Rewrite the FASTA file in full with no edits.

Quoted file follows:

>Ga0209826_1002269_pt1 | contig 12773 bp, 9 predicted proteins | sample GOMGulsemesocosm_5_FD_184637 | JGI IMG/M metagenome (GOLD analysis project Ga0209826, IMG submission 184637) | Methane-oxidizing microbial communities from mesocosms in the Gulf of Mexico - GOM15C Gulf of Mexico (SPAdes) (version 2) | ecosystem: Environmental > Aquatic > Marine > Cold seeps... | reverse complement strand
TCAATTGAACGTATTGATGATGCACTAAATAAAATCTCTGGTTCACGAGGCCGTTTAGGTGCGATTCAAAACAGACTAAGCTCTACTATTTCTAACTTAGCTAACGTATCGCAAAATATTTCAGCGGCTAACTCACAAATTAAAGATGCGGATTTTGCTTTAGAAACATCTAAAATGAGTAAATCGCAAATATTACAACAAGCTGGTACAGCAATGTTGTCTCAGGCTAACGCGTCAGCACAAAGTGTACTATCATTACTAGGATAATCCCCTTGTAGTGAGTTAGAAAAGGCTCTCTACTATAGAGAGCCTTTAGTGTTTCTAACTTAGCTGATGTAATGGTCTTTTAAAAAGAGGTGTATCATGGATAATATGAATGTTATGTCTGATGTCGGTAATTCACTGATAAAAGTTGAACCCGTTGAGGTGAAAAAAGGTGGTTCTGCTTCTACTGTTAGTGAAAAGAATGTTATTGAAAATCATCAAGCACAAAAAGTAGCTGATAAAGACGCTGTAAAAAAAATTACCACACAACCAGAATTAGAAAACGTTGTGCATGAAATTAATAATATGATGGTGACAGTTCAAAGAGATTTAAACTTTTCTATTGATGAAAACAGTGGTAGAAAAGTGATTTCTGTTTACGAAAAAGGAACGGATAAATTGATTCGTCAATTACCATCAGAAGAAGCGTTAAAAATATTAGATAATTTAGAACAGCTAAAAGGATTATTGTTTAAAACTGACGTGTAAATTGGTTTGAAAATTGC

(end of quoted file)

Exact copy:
>Ga0209826_1002269_pt1 | contig 12773 bp, 9 predicted proteins | sample GOMGulsemesocosm_5_FD_184637 | JGI IMG/M metagenome (GOLD analysis project Ga0209826, IMG submission 184637) | Methane-oxidizing microbial communities from mesocosms in the Gulf of Mexico - GOM15C Gulf of Mexico (SPAdes) (version 2) | ecosystem: Environmental > Aquatic > Marine > Cold seeps... | reverse complement strand
TCAATTGAACGTATTGATGATGCACTAAATAAAATCTCTGGTTCACGAGGCCGTTTAGGTGCGATTCAAAACAGACTAAGCTCTACTATTTCTAACTTAGCTAACGTATCGCAAAATATTTCAGCGGCTAACTCACAAATTAAAGATGCGGATTTTGCTTTAGAAACATCTAAAATGAGTAAATCGCAAATATTACAACAAGCTGGTACAGCAATGTTGTCTCAGGCTAACGCGTCAGCACAAAGTGTACTATCATTACTAGGATAATCCCCTTGTAGTGAGTTAGAAAAGGCTCTCTACTATAGAGAGCCTTTAGTGTTTCTAACTTAGCTGATGTAATGGTCTTTTAAAAAGAGGTGTATCATGGATAATATGAATGTTATGTCTGATGTCGGTAATTCACTGATAAAAGTTGAACCCGTTGAGGTGAAAAAAGGTGGTTCTGCTTCTACTGTTAGTGAAAAGAATGTTATTGAAAATCATCAAGCACAAAAAGTAGCTGATAAAGACGCTGTAAAAAAAATTACCACACAACCAGAATTAGAAAACGTTGTGCATGAAATTAATAATATGATGGTGACAGTTCAAAGAGATTTAAACTTTTCTATTGATGAAAACAGTGGTAGAAAAGTGATTTCTGTTTACGAAAAAGGAACGGATAAATTGATTCGTCAATTACCATCAGAAGAAGCGTTAAAAATATTAGATAATTTAGAACAGCTAAAAGGATTATTGTTTAAAACTGACGTGTAAATTGGTTTGAAAATTGC